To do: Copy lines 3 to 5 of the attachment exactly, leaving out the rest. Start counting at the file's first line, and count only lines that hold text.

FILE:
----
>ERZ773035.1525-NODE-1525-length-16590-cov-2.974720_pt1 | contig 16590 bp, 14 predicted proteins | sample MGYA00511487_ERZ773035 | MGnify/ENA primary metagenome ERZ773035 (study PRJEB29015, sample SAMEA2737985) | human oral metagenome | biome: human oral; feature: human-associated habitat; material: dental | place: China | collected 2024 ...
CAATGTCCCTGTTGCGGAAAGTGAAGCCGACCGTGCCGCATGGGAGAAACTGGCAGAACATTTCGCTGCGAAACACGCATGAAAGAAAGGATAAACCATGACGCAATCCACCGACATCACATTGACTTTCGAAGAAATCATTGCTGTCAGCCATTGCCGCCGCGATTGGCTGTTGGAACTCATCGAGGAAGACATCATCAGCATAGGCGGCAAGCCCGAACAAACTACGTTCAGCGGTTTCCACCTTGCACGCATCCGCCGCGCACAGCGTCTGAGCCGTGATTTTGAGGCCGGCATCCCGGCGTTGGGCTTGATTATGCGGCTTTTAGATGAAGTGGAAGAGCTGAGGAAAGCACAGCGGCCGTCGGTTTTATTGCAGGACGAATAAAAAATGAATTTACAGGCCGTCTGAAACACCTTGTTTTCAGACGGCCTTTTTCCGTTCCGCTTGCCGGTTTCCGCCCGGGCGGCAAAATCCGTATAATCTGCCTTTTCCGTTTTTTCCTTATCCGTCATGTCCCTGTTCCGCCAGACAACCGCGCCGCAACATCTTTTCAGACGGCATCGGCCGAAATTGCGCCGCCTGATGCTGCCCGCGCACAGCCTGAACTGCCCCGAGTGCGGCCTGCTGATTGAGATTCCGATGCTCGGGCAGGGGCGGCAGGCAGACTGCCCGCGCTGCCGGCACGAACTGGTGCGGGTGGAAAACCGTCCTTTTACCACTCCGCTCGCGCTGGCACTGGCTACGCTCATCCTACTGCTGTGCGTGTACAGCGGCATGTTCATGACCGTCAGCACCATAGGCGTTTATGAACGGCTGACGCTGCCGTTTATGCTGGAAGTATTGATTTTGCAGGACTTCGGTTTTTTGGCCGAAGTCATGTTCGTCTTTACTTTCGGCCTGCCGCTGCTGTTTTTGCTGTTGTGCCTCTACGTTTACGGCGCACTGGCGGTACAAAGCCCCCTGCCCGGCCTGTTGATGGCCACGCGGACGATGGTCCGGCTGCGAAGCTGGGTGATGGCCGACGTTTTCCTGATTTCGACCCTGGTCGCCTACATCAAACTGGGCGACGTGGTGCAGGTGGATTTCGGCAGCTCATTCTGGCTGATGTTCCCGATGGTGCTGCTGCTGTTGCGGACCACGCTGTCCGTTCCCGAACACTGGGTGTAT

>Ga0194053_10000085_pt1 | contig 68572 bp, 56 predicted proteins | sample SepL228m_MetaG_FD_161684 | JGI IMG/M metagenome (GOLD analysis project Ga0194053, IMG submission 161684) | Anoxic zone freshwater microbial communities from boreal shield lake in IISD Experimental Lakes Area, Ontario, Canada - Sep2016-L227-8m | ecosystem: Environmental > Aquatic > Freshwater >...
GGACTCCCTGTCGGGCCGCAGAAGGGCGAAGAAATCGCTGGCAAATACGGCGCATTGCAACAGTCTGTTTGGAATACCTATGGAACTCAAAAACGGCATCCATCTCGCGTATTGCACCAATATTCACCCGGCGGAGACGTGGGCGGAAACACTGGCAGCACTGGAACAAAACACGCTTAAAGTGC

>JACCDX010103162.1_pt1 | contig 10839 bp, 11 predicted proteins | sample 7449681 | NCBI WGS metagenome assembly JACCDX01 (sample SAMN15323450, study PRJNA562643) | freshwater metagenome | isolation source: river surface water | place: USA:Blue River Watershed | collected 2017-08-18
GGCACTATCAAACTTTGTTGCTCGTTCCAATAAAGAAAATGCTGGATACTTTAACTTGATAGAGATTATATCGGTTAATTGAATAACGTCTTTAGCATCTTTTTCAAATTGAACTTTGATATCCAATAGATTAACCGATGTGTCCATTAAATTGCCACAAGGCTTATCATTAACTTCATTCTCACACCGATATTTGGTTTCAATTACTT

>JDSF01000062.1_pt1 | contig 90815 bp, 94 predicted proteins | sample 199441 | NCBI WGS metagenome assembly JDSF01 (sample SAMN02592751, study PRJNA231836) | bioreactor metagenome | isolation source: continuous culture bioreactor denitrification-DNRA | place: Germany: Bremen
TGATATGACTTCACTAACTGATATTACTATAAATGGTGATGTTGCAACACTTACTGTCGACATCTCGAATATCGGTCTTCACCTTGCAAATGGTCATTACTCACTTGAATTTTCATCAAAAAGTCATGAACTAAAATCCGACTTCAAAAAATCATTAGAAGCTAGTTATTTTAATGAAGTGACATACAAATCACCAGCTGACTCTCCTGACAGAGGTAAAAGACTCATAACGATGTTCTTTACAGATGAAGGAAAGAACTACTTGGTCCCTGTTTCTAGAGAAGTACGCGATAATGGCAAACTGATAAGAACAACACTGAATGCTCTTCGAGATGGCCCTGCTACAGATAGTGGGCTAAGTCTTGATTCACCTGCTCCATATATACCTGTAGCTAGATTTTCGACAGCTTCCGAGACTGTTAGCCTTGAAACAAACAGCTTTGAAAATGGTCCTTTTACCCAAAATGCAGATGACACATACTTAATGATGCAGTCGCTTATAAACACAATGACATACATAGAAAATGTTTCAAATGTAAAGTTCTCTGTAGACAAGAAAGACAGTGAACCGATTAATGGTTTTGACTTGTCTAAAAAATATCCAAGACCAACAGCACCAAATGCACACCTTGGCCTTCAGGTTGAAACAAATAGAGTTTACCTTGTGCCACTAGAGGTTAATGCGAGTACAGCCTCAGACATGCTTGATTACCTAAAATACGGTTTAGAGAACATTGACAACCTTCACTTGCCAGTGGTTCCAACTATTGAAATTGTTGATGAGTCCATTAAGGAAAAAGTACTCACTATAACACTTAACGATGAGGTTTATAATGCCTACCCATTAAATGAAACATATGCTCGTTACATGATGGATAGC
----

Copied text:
>Ga0194053_10000085_pt1 | contig 68572 bp, 56 predicted proteins | sample SepL228m_MetaG_FD_161684 | JGI IMG/M metagenome (GOLD analysis project Ga0194053, IMG submission 161684) | Anoxic zone freshwater microbial communities from boreal shield lake in IISD Experimental Lakes Area, Ontario, Canada - Sep2016-L227-8m | ecosystem: Environmental > Aquatic > Freshwater >...
GGACTCCCTGTCGGGCCGCAGAAGGGCGAAGAAATCGCTGGCAAATACGGCGCATTGCAACAGTCTGTTTGGAATACCTATGGAACTCAAAAACGGCATCCATCTCGCGTATTGCACCAATATTCACCCGGCGGAGACGTGGGCGGAAACACTGGCAGCACTGGAACAAAACACGCTTAAAGTGC

>JACCDX010103162.1_pt1 | contig 10839 bp, 11 predicted proteins | sample 7449681 | NCBI WGS metagenome assembly JACCDX01 (sample SAMN15323450, study PRJNA562643) | freshwater metagenome | isolation source: river surface water | place: USA:Blue River Watershed | collected 2017-08-18